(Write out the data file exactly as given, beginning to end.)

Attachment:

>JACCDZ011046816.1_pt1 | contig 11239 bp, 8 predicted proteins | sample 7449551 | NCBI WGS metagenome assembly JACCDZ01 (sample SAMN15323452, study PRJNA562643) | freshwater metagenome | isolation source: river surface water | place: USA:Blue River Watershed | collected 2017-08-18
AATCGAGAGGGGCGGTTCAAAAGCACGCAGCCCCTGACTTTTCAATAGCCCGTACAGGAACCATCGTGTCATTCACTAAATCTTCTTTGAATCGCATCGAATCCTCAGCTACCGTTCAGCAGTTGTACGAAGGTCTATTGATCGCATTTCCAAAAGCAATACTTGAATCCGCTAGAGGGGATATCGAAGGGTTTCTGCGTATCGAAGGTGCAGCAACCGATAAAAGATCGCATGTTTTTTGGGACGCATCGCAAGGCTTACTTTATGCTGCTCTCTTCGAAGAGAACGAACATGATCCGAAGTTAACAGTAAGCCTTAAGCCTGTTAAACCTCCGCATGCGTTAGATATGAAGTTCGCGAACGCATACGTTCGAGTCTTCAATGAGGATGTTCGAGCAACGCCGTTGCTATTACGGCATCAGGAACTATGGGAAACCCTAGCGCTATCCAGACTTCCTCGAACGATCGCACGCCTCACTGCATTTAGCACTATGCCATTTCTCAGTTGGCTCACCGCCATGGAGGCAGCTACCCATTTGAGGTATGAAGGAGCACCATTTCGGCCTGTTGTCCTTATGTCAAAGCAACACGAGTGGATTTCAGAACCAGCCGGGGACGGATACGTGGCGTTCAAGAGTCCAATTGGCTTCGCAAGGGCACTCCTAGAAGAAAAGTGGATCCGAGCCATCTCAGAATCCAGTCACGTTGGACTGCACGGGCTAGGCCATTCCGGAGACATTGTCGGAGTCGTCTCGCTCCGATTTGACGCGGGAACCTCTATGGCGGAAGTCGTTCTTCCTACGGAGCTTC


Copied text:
>JACCDZ011046816.1_pt1 | contig 11239 bp, 8 predicted proteins | sample 7449551 | NCBI WGS metagenome assembly JACCDZ01 (sample SAMN15323452, study PRJNA562643) | freshwater metagenome | isolation source: river surface water | place: USA:Blue River Watershed | collected 2017-08-18
AATCGAGAGGGGCGGTTCAAAAGCACGCAGCCCCTGACTTTTCAATAGCCCGTACAGGAACCATCGTGTCATTCACTAAATCTTCTTTGAATCGCATCGAATCCTCAGCTACCGTTCAGCAGTTGTACGAAGGTCTATTGATCGCATTTCCAAAAGCAATACTTGAATCCGCTAGAGGGGATATCGAAGGGTTTCTGCGTATCGAAGGTGCAGCAACCGATAAAAGATCGCATGTTTTTTGGGACGCATCGCAAGGCTTACTTTATGCTGCTCTCTTCGAAGAGAACGAACATGATCCGAAGTTAACAGTAAGCCTTAAGCCTGTTAAACCTCCGCATGCGTTAGATATGAAGTTCGCGAACGCATACGTTCGAGTCTTCAATGAGGATGTTCGAGCAACGCCGTTGCTATTACGGCATCAGGAACTATGGGAAACCCTAGCGCTATCCAGACTTCCTCGAACGATCGCACGCCTCACTGCATTTAGCACTATGCCATTTCTCAGTTGGCTCACCGCCATGGAGGCAGCTACCCATTTGAGGTATGAAGGAGCACCATTTCGGCCTGTTGTCCTTATGTCAAAGCAACACGAGTGGATTTCAGAACCAGCCGGGGACGGATACGTGGCGTTCAAGAGTCCAATTGGCTTCGCAAGGGCACTCCTAGAAGAAAAGTGGATCCGAGCCATCTCAGAATCCAGTCACGTTGGACTGCACGGGCTAGGCCATTCCGGAGACATTGTCGGAGTCGTCTCGCTCCGATTTGACGCGGGAACCTCTATGGCGGAAGTCGTTCTTCCTACGGAGCTTC